Zine: a small magazine that is written by people who are not professional writers and that usually has stories about a particular subject. (Merriam-Webster)
I’m not qualified to write about zines. I don’t know much about zine culture (90’s? Punk? Portlandia?), and I’ve never so much as stapled two pages of angsty poetry together. Truth be told, I’m way too square to get into the scene.
Treasures at the MCTC Library
But I’m still writing about the zine collection at the Minneapolis Community & Technical College library, which is perhaps an indication of how awesome it is.
What is this collection? Around a thousand zines, all housed in a three big metal filing cabinets in the MCTC library reading room. That’s right, around a THOUSAND. Every topic you can imagine, from homemade sex toy tutorials to band interviews to movie reviews to bread-baking instructions. Every level of design skill you can imagine, from half-legible photocopies stapled together to incredibly rich popup books printed on luxurious cardstock. Every writing style (and level of competence) you can imagine, from barely literate to highly literate.
You can’t take them out of the library, but if you’ve got a couple hours to kill, you can pick out a short stack and get comfy in a reading chair to peruse them. I won’t suggest you’ll be blown away by the beauty of the writing or personality among them because usually you won’t. Something about zines encourages navel-gazing and mopery, even more so than blogging.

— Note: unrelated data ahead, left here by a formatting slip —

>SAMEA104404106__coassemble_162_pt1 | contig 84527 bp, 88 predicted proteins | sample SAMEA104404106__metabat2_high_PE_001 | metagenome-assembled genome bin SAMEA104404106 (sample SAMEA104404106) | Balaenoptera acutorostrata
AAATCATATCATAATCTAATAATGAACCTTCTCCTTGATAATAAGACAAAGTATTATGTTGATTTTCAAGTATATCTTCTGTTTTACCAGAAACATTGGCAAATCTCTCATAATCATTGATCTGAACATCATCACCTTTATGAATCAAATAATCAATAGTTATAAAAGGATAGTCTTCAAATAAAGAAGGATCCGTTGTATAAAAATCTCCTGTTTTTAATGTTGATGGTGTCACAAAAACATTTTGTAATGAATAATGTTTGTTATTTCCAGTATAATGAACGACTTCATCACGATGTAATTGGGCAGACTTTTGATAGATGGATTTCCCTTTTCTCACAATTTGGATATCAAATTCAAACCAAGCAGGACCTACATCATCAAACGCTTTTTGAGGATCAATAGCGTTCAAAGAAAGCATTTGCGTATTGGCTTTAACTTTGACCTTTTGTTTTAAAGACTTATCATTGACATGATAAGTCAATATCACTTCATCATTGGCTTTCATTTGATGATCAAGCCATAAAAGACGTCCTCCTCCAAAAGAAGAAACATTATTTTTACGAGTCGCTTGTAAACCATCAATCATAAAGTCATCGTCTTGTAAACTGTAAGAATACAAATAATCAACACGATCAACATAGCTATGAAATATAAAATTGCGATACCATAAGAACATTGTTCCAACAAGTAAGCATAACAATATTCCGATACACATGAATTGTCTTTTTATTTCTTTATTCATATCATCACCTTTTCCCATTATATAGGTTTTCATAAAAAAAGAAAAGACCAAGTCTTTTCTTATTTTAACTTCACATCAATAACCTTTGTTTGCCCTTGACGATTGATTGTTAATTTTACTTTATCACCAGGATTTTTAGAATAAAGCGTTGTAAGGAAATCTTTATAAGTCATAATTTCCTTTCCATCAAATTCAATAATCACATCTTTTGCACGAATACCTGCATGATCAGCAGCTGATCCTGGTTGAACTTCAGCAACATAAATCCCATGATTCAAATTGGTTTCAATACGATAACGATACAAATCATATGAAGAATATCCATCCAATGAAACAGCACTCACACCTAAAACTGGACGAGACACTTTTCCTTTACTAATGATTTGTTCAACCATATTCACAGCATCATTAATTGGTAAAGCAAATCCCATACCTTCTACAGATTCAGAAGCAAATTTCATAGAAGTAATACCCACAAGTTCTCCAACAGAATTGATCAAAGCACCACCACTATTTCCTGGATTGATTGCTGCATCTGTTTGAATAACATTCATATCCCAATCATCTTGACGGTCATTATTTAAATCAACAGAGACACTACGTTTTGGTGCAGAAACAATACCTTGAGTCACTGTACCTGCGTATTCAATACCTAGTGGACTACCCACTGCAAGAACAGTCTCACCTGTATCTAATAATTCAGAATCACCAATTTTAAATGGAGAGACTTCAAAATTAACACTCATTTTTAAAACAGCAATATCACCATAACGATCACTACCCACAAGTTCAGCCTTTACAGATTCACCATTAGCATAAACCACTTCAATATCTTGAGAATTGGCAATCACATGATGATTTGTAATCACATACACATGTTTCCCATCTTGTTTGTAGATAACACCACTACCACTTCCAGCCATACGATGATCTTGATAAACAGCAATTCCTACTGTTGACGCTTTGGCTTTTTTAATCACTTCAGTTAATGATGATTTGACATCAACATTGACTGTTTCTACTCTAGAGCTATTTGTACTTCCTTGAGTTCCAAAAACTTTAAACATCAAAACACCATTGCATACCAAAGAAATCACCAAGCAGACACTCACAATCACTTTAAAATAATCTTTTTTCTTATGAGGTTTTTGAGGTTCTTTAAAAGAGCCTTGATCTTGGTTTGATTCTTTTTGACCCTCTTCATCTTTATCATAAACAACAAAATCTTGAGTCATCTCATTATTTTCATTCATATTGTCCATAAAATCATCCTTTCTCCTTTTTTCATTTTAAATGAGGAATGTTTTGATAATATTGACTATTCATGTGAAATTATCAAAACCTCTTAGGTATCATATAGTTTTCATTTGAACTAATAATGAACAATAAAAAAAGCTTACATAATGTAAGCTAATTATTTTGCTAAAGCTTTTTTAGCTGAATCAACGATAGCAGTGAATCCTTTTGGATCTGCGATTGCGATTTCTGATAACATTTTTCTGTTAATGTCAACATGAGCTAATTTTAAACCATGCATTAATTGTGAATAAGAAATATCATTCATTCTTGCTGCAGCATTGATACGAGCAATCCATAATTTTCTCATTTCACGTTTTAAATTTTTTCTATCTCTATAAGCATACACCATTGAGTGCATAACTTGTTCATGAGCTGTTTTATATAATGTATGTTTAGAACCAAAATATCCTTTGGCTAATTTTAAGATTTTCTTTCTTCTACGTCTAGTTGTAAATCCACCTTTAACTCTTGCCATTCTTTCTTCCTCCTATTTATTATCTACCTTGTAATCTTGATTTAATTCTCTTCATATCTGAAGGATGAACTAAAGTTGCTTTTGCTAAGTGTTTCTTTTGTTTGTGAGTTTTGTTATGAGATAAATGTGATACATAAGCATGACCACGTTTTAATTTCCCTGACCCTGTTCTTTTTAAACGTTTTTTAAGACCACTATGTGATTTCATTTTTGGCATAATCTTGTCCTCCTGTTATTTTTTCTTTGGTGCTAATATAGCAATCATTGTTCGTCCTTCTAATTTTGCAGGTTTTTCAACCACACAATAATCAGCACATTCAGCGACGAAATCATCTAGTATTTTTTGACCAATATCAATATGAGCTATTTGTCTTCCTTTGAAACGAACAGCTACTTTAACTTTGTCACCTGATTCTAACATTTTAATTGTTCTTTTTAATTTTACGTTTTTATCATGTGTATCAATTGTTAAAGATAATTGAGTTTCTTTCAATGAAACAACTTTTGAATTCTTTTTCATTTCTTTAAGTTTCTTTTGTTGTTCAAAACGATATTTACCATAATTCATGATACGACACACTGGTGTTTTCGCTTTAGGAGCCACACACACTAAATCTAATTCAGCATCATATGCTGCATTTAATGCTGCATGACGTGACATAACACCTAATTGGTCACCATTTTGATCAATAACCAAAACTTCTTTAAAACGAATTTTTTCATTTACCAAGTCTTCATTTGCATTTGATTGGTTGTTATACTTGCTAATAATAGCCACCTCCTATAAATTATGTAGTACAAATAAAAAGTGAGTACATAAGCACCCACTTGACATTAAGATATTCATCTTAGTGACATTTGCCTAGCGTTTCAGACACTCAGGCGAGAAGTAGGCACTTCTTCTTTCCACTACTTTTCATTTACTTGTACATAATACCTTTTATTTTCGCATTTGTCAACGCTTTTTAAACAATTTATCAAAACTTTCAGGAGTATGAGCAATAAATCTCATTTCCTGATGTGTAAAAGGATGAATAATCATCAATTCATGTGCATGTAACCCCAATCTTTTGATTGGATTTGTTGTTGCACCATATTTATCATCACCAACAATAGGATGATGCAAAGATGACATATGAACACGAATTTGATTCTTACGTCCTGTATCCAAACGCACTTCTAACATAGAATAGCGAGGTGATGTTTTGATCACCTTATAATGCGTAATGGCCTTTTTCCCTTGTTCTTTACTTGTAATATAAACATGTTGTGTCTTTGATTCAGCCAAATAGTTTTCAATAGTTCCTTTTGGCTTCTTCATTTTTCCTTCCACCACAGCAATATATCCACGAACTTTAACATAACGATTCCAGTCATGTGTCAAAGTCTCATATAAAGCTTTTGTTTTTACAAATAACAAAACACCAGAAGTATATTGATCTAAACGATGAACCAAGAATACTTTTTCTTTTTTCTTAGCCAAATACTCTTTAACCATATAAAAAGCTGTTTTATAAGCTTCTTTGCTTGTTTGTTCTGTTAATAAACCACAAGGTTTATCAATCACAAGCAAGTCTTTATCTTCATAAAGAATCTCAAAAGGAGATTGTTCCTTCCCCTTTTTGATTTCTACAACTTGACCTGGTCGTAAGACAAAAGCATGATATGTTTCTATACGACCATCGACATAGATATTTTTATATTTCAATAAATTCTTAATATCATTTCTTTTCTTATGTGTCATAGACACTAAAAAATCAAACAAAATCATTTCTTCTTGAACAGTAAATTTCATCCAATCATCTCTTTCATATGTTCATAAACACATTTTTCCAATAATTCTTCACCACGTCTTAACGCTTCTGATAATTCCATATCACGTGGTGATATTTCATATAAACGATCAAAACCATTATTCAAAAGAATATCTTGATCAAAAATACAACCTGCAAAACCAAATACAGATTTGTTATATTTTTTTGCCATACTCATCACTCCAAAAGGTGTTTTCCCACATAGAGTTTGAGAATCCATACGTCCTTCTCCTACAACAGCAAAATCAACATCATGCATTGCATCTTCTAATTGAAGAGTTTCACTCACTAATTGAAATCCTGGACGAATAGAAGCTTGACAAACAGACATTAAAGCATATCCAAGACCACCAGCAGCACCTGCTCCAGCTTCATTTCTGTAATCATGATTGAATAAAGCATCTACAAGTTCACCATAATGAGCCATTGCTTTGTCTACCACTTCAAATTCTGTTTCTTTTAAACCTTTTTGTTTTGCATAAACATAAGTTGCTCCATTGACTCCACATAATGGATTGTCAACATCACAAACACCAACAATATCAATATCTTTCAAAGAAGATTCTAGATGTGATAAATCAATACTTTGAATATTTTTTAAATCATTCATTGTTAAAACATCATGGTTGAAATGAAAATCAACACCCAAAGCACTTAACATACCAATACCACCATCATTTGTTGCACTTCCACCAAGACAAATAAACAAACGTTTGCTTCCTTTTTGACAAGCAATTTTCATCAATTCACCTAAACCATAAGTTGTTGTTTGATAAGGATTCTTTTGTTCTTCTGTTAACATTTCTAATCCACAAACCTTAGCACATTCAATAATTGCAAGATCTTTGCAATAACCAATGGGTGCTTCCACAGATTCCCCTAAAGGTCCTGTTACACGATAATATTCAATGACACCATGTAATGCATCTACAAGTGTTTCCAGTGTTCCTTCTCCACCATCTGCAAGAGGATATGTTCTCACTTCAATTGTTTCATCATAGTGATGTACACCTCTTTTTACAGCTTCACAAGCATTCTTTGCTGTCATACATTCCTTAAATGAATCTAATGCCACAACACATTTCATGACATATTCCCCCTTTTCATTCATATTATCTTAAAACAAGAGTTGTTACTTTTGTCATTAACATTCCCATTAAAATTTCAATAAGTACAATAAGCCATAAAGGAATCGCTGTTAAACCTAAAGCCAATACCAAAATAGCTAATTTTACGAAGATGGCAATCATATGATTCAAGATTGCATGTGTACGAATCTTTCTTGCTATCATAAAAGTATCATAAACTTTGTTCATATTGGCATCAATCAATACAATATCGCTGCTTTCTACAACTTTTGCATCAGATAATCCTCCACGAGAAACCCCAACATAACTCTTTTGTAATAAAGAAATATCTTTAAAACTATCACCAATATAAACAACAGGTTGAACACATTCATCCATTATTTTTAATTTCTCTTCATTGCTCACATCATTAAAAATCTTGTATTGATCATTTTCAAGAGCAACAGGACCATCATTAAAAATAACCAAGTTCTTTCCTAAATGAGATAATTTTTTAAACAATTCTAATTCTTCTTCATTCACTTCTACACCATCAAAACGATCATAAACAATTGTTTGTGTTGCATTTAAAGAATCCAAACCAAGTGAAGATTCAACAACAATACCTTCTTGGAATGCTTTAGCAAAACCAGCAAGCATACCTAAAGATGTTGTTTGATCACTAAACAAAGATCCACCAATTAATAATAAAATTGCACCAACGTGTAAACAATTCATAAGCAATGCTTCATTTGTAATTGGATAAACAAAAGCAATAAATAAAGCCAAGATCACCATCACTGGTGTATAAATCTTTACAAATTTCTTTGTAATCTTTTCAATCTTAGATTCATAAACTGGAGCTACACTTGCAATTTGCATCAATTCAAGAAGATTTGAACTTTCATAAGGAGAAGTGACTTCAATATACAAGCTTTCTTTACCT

So, to be honest, the vast majority of what you’ll read is sad, sad observations about the loneliness of having freedom in the 21st century and music reviews that basically consist of “I like it because it’s fun to listen to.”
What’s the Point, Then?
So why would I suggest reading them in the first place? First off, because you DO find the occasional treasure that makes trawling through the rest worth it. Second, because it’s a weirdly intimate experience. There’s something about handling a physical object that someone else made – regardless of the quality, it’s precious because you know effort went into creating it. You feel the same connection you do when you’re looking at Roman ruins or holding a Native American arrowhead. You get that “Wow, there’s a person on the other side of this” feeling.
It’s encouraging too. If you’re a perfectionist, and you tend to worry about writing more than you actually write (guilty), reading zines is a great reminder that the work you put out doesn’t have to be perfect. The world is full of crappy writing – yours isn’t going to make that big a splash, even if it eats you up inside to let something go unpolished. On the flip side, finding the really great zines also reminds you that you don’t have to be a “professional” to make good shit. Like I said, nice to remember if you find yourself caught in a paralysis of perfectionism.
It’s good to keep up a speaking acquaintance with low-tech tangible objects too. The Atlantic recently published a thought-provoking article detailing how fragile digital media objects really are. If the servers the objects are stored on disappear (a tech malfunction, a company going out of business, etc), they disappear. The zine collection at the MCTC library might not be canon material, but when the apocalypse comes, they’ll be all we have left. And for that alone, they deserve to be appreciated.
You should go check them out.